After my mother was diagnosed with advanced colorectal cancer in 1991, she and my father visited several cancer centers, trying to decide which one would offer her the best care. Because we lived in the Philadelphia area, she was fortunate to be within driving distance of some of the world’s finest oncology services.
I don’t remember what, if anything, she told me about the medical options she was given. (I was 16 at the time.) But I do know why she didn’t pick one world-renowned hospital: It treated her, she said, like a number.
My mother didn’t want to be seen as just “a case”—a collection of symptoms, biopsy results and statistics. She wanted doctors who cared about who she was and what she wanted. Who was she? A 45-year-old stay-at-home mother of five, a wife, a school and church volunteer, an attorney, a caregiver to a father with Alzheimer’s (and so much more). And what did she want? Doctors who respected her decision to seek the most aggressive medical care, and honesty about her condition.
Today, in large part because patients began speaking up, hospitals and medical teams have been getting the message that cancer care is more effective when it considers the person, not just the tumor. As a result, many facilities are turning cancer programs into models of “patient-centered care” that view treatment through the lens of the patient experience.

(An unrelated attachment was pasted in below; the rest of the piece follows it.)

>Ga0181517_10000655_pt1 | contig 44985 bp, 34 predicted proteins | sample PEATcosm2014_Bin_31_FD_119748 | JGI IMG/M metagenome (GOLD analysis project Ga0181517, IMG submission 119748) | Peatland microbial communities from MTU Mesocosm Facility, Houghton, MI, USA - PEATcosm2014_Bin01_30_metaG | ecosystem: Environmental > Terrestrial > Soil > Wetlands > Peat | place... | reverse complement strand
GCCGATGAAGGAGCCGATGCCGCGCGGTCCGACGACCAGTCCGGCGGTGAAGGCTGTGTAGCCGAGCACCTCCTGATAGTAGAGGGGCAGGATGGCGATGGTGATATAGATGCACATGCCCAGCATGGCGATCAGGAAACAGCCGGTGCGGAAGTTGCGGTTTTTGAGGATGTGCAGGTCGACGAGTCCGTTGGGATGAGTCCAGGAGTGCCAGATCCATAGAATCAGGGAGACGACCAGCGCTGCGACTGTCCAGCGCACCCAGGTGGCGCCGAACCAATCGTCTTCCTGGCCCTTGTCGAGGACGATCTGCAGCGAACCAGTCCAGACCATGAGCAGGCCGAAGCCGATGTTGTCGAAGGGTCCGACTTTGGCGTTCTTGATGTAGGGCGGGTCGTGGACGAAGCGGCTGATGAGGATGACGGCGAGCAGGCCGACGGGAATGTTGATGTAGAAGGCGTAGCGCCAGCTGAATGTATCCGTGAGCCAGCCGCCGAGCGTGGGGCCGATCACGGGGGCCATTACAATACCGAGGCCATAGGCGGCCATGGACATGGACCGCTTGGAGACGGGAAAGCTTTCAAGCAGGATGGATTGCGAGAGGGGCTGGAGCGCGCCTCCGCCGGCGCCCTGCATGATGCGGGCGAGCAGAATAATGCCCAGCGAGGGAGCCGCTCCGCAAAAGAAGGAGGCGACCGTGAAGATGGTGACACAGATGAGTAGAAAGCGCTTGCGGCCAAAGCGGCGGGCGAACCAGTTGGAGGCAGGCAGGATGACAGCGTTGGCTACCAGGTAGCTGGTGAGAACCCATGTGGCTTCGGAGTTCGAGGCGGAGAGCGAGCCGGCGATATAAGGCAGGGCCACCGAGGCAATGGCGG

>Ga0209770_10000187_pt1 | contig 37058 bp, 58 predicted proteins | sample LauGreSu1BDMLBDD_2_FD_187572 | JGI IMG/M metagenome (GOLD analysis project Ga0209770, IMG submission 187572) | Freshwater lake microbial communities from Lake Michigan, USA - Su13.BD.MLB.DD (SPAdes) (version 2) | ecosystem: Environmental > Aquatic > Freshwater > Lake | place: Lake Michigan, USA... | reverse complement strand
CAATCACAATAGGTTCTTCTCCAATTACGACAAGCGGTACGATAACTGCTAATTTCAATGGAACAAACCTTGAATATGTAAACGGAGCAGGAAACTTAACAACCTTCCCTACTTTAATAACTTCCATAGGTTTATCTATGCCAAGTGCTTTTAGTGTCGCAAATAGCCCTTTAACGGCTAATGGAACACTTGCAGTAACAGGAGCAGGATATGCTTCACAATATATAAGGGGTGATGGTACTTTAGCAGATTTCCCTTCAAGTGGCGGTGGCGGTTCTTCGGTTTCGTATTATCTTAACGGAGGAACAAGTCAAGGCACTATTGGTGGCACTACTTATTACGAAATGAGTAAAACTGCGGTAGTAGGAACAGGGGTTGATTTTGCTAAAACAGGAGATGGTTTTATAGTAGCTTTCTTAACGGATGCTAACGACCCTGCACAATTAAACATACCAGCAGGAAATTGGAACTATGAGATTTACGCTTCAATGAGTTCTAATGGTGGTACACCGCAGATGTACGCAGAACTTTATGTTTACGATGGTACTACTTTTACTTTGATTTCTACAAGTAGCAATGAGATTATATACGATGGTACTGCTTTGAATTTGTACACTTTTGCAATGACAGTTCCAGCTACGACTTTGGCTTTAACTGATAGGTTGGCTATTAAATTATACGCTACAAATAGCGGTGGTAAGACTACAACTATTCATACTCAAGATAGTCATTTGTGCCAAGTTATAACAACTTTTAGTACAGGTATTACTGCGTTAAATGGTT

In this issue of Cancer Today, we focus on the ways cancer care is about much more than surgery, chemo and radiation. We explore how it is embracing and offering ways to support you—the patient, long-term survivor or family member—as a whole person. This new focus includes your practical needs, like how to manage the high costs of cancer care, and your emotional ones, like how to find the right ear—or angel—when you need to talk to someone who’s “been there.” Finding the right support can be particularly vital for those who are facing an uncertain path after diagnosis with a rare cancer—one for which treatment options, specialists and, notably, specialized support groups are lacking.
Importantly, cancer care is expanding to include evaluation of patients’ emotional distress and referrals to support services. Thanks to the work of psycho-oncologists and patient groups, this type of screening and referral is not just on the rise, but it will soon be routine at many cancer centers, acknowledging the need for cancer care that tries to mitigate the huge stresses brought on by a cancer diagnosis. These strains can harm a patient’s quality of life, affect how well a patient can stick with treatment, and even influence survival.
In 1975, as first lady Betty Ford was helping to initiate a national movement toward frank, public discussions of breast cancer, she presciently spoke about cancer patients’ need for emotional and psychological support: “Too many women are so afraid of breast cancer that they endanger their lives,” she said. “It is very important to talk about the emotional side effects honestly.”
When I listen to the stories of the individuals and groups who helped initiate the changes we are writing about now, I know we need even more movement in this patient-centered direction. But I can also hear the voice of my mother, who was so much more than a number, speaking about the same issues 20 years ago, and I see the progress.
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